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The Journal of Orthomolecular Medicine Vol. 11, 2nd Quarter 1996


The Future of Psychiatry

A. Hoffer, MD, Ph.D

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Recently, in an orthodox medical journal, the question was discussed whether psychiatrists were still going to be needed. Basically, modern psychiatrists have two main treatment functions: they prescribe drugs -tranquilizers or antidepressants; and they may also do psychotherapy or counselling. It was suggested that general practitioners are just as capable of prescribing drugs, and that psychologists and counsellors are perhaps even more capable of doing psychotherapy and counselling. In other words, the family physicians could initiate the medical regimen, and the psychologists could take over the counselling function.

This was not a very radical idea as it has been happening for many decades. Psychiatrists themselves have started deserting the really seriously ill–the schizophrenics, the senile states, the personality disorders–and have devoted themselves more and more to the more benign forms of disease such as depression and mild anxiety conditions. And general practitioners have become more and more skillful at treating seriously ill psychiatric diseases. I know many physicians (MDs, osteopaths, naturopaths, chiropractors) who practice orthomolecular medicine, and who have a much higher cure rate when treating schizophrenics than do the psychiatrists in their area who work only with drugs. In Saskatchewan many years ago, a family physician was so effective local psychiatrists complained about him. Later he lost his license to practise medicine.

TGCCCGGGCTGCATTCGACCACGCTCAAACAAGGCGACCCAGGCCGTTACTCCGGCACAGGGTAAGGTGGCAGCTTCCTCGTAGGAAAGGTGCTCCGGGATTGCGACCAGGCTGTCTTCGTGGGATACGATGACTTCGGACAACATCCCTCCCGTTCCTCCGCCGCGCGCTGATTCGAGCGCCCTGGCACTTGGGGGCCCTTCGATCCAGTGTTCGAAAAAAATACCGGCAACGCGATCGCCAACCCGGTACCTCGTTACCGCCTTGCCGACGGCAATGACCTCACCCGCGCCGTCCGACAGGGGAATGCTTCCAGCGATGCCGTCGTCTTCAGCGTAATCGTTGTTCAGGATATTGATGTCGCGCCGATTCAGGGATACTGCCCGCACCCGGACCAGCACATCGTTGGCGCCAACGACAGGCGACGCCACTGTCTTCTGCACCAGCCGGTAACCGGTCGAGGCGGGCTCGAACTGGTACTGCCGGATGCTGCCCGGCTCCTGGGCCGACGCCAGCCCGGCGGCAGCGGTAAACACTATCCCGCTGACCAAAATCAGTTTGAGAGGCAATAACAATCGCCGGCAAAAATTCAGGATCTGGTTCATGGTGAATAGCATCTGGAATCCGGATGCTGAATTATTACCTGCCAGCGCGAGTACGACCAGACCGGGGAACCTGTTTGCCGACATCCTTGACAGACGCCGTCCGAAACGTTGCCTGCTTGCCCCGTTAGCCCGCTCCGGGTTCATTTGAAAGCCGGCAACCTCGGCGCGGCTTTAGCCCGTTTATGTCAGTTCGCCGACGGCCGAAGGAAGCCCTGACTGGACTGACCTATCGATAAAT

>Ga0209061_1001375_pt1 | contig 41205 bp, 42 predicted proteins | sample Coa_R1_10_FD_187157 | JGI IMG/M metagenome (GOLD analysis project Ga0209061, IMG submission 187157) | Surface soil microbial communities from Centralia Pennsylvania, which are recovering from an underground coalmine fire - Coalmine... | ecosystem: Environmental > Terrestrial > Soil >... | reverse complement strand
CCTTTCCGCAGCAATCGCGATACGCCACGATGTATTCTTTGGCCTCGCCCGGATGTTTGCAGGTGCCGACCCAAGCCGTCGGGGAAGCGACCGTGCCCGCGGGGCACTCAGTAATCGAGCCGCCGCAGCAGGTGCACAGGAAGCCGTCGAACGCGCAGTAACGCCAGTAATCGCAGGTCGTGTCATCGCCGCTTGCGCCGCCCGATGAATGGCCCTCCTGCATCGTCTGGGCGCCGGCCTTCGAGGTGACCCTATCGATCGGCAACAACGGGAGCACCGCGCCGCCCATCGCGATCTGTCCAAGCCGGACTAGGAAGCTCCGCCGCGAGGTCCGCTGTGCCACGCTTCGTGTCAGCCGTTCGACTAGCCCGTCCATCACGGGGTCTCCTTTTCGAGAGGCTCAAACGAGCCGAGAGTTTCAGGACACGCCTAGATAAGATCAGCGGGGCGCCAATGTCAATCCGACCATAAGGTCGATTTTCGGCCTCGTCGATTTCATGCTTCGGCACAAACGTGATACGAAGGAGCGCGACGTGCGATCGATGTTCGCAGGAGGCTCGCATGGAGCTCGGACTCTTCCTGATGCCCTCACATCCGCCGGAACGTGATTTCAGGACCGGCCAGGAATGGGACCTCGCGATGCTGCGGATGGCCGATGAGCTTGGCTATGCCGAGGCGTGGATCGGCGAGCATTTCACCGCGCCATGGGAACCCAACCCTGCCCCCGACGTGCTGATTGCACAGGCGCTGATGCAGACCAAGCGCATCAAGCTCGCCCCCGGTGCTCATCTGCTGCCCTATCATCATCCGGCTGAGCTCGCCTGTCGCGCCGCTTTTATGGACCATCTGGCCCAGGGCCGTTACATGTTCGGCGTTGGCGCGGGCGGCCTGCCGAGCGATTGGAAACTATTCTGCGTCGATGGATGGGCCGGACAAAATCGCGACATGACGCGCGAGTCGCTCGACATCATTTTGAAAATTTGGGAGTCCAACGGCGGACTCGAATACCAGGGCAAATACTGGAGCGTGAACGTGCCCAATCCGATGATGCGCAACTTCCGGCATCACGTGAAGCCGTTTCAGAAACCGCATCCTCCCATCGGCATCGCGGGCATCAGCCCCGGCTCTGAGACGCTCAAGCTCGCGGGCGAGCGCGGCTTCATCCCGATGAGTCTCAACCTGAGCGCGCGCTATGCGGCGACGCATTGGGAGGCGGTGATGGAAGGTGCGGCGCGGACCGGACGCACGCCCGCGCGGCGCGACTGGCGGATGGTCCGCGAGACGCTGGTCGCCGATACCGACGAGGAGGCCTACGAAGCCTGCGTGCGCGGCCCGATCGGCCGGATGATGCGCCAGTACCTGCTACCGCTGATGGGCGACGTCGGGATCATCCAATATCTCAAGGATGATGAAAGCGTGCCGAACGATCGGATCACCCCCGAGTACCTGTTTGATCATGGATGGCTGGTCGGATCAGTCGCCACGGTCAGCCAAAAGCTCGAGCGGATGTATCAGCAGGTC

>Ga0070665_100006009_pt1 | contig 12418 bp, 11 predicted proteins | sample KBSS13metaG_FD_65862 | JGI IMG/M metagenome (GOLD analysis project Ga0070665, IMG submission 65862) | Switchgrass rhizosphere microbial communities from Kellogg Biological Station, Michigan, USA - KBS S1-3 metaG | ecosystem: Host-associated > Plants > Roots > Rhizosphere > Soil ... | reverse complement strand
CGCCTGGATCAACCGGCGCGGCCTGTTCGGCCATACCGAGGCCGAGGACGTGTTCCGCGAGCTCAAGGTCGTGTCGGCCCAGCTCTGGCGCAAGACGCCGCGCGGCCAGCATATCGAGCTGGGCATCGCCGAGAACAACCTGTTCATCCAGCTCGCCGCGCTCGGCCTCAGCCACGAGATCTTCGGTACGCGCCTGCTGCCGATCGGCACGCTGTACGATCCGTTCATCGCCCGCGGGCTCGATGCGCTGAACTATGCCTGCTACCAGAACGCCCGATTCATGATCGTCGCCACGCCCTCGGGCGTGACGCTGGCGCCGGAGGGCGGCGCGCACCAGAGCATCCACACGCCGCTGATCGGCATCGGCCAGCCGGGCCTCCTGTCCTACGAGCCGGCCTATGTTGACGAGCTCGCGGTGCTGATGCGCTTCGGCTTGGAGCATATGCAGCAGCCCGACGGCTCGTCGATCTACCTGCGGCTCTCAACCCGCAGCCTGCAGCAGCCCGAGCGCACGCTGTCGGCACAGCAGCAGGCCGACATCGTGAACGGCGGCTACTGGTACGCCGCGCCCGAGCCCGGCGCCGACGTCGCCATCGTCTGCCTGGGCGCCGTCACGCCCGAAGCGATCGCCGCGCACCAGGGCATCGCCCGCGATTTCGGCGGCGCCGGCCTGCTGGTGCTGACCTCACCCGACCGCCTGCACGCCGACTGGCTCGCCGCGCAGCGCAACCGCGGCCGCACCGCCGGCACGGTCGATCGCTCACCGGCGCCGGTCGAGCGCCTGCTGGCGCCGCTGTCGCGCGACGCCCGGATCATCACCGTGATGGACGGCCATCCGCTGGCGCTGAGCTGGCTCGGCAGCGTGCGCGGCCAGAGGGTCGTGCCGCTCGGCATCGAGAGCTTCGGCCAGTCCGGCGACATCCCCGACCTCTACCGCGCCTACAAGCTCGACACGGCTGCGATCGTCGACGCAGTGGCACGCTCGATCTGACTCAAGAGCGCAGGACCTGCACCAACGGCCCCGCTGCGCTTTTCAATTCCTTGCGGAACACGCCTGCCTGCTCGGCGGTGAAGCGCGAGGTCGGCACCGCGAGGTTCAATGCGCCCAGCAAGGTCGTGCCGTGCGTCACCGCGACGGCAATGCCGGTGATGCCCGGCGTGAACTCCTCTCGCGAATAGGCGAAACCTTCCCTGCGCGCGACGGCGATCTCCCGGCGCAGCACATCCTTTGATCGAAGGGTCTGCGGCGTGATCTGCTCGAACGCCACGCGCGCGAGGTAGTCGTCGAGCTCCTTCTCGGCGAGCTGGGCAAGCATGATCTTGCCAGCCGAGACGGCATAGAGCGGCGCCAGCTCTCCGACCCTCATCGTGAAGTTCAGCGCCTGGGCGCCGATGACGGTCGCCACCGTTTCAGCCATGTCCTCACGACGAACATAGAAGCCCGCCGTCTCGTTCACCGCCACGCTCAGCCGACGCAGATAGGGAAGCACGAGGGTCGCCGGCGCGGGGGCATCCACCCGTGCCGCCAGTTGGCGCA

Over the past 100 years, psychiatric conditions that were almost exclusively treated in mental hospitals have disappeared from psychiatry because they were treated successfully by general practitioners. In a book on psychiatry written about 1900, the four differential diagnoses for psychosis were pellagra, scurvy, general paresis of the insane and dementia praecox. The treatment for pellagra was dietary until niacin was recognized to be vitamin B3 in about 1935. Pellagra has disappeared; at one time it made up as much as one-third of all admissions to mental hospitals in the southern U.S.A. It became the province of the early pellagrologists. But they were no longer needed when synthetic vitamin B3 became available and was added to white flour in the U.S.A. and Canada. Most psychiatrists today would not recognize it if a patient with pellagra walked into their office. Scurvy severe enough to cause psychosis is no longer present. Syphilis responded to the physician and the needle, and is rarely found in mental hospitals.